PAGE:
From Bayside Patch:
The city has devised a $500 million emergency plan to make repairs to schools and public hospitals damaged by Hurricane Sandy, Mayor Michael Bloomberg said.
The mayor joined City Council Speaker Christine Quinn and Comptroller John Liu Monday to announce that a total $200 million has been allocated for the city’s Department of Education, while $300 has been appropriated for the city’s Health and Hospital Corporation to repair school and hospital buildings following the storm’s visit to the city in late October.
“Our city has never experienced a storm as destructive as Hurricane Sandy and financing for these repairs is as necessary as it is urgent,” Bloomberg said. “These school buildings and public hospitals are resources that hundreds of thousands of New Yorkers rely on every day and we are not waiting for federal aid to begin the work of repairing and reopening them.”
Repairs at the buildings will include structural restorations, new boilers and electrical systems, roof repairs and flood remediation.
From the NY Observer:
As if defying Mother Nature, Speaker Quinn wants to make sure that never happens again. She announced today that the City Council, in partnership with the Bloomberg administration, will accelerate two studies analyzing what kinds of risks the city faces from storms, and what could be done to mitigate them.
She expects New York will spend billions implementing new infrastructure to combat future disaster, which she predicts would cost around $20 billion. Ms. Quinn believes the federal government should cover most of those costs, pointing to the government response to Hurricane Katrina as a precedent. She also announced that Senator Chuck Schumer is putting together a study of his own with the Army Corps of Engineers that will help the city determine the best defense for the city from future disasters, as well as the general rising of the tides due to climate change.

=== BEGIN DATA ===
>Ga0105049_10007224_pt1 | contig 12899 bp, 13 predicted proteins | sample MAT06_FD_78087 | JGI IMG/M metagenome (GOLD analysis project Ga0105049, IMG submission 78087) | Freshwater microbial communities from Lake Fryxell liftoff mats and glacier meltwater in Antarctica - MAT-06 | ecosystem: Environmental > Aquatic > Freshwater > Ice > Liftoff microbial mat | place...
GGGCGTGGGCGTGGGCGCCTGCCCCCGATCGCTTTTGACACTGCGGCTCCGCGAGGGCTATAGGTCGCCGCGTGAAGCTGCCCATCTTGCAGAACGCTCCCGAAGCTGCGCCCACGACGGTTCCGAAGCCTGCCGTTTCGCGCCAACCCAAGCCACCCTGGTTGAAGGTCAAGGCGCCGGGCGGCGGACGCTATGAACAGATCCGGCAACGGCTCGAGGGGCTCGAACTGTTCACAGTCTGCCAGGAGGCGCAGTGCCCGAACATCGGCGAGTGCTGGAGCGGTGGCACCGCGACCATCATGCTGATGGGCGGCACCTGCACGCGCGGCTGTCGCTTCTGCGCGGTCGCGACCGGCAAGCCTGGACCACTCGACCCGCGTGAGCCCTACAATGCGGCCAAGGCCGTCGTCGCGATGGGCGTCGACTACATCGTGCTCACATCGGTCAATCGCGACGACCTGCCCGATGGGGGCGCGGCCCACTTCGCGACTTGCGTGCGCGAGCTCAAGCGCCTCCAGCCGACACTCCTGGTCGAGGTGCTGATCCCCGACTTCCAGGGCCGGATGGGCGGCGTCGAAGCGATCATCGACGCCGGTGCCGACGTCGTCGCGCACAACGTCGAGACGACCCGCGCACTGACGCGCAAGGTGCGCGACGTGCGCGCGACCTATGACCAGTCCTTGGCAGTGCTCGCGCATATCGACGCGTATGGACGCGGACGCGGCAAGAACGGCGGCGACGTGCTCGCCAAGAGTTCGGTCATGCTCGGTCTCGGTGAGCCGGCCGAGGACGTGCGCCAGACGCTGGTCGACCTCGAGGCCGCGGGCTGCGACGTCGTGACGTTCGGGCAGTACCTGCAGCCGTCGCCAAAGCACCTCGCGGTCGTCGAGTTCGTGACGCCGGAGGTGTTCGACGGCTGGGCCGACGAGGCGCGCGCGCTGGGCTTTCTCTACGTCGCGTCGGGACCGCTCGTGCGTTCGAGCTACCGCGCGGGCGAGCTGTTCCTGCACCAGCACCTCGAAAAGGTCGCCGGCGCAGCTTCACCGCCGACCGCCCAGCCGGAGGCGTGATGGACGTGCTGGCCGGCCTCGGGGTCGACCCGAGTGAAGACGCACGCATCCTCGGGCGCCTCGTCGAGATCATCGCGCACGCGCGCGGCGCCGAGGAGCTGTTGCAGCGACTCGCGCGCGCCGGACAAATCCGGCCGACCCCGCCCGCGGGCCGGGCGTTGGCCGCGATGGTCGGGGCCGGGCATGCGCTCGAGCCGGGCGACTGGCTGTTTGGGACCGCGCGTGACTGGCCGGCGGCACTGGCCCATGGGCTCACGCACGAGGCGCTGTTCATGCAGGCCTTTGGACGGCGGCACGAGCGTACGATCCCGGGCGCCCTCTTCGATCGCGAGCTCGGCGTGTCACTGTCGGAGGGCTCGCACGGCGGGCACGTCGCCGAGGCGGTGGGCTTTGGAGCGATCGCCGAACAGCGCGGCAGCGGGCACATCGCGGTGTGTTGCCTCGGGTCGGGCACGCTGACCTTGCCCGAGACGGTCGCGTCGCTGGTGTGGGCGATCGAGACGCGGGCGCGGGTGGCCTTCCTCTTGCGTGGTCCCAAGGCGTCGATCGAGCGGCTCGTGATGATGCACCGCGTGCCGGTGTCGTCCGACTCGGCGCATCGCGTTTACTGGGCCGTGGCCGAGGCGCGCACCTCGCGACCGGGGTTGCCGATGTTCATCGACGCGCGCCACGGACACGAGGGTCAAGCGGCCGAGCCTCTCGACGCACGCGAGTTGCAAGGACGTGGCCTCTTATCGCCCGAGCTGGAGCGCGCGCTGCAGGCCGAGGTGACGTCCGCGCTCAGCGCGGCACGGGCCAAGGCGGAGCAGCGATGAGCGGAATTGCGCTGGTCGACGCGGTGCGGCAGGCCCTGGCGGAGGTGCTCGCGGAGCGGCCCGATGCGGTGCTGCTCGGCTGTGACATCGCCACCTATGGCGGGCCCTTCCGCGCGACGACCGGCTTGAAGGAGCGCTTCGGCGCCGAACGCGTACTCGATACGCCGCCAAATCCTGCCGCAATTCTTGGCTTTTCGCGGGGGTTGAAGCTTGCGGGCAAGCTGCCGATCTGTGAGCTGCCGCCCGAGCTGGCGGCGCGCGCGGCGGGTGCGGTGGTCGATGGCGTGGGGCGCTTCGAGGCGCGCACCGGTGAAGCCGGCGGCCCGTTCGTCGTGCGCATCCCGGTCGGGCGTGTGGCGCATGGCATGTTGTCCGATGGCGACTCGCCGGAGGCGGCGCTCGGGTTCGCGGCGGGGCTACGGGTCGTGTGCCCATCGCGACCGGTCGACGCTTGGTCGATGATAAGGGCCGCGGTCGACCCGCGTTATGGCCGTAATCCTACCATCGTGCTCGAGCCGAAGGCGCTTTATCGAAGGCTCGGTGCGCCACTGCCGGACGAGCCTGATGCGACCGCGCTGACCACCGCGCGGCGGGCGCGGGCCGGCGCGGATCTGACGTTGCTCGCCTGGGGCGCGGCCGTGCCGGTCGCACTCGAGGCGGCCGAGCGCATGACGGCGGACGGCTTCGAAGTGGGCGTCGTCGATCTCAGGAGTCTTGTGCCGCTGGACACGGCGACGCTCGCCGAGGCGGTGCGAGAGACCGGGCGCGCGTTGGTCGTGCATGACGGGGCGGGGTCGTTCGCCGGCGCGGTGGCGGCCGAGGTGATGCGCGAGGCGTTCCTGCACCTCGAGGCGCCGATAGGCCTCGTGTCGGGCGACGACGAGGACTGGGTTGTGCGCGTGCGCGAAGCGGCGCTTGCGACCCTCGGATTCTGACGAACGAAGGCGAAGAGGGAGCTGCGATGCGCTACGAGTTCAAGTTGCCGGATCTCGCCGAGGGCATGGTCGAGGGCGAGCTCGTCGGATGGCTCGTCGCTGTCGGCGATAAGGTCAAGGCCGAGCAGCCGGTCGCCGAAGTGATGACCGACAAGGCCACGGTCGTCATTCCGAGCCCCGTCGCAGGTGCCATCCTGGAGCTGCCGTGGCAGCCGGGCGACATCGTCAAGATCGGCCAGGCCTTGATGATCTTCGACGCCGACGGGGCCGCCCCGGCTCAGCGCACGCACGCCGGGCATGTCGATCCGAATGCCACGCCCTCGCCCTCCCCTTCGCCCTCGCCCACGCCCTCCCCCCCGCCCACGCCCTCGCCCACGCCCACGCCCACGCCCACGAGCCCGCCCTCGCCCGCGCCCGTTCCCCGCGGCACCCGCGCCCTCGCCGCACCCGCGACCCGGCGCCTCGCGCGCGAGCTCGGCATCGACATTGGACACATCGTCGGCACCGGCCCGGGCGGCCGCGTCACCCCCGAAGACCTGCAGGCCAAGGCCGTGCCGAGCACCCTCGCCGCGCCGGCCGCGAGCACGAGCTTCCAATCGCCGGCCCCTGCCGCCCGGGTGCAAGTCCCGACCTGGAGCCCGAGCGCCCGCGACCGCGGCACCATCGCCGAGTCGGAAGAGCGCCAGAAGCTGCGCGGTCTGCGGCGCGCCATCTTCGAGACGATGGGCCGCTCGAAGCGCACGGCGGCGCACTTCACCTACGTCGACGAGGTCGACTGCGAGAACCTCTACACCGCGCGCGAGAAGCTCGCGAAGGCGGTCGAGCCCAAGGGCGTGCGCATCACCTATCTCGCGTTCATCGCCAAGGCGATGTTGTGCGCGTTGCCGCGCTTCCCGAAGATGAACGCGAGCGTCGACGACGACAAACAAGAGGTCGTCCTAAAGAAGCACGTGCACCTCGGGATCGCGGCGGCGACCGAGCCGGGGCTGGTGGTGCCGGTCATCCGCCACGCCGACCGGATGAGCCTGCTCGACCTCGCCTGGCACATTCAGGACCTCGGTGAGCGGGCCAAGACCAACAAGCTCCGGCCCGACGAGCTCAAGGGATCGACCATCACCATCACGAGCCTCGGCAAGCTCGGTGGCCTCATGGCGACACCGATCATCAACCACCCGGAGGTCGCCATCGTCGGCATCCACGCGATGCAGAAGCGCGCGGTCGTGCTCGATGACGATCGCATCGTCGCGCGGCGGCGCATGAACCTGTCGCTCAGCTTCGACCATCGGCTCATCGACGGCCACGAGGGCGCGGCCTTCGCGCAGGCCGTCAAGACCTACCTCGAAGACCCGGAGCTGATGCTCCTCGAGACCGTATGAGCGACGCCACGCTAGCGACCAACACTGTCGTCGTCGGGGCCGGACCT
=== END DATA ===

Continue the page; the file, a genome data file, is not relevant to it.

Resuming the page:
On the smaller side, the speaker called for major investments in the city’s sewers, to stave off sewage flow into the city’s waterways during storms, due to our combined sewer overflow system. She also wants soft infrastructure that will help absorb stormwater, like permeable pavement and green streets, or new marshlands, known as bluebelts, that help purify runoff. She called for buffers around subway grates, raising station entrances, even out-there technologies like industrial balloons that would seal the subways and other subterranean infrastructure off.
There should be revisions to the building codes and the development patterns, which the city’s Building Resiliency Task Force will undertake. Through the Real Estate Board, the task force will be holding emergency sessions to assess the rebuilding effort following the storm.
“We also must rethink the way we build in neighborhoods that were destroyed by the storm,” Ms. Quinn said.
When are they going to just come out and announce that they are condemning the waterfront with the plan to sell it to a well-connected developer down the line? Isn't that the history of Rockaway?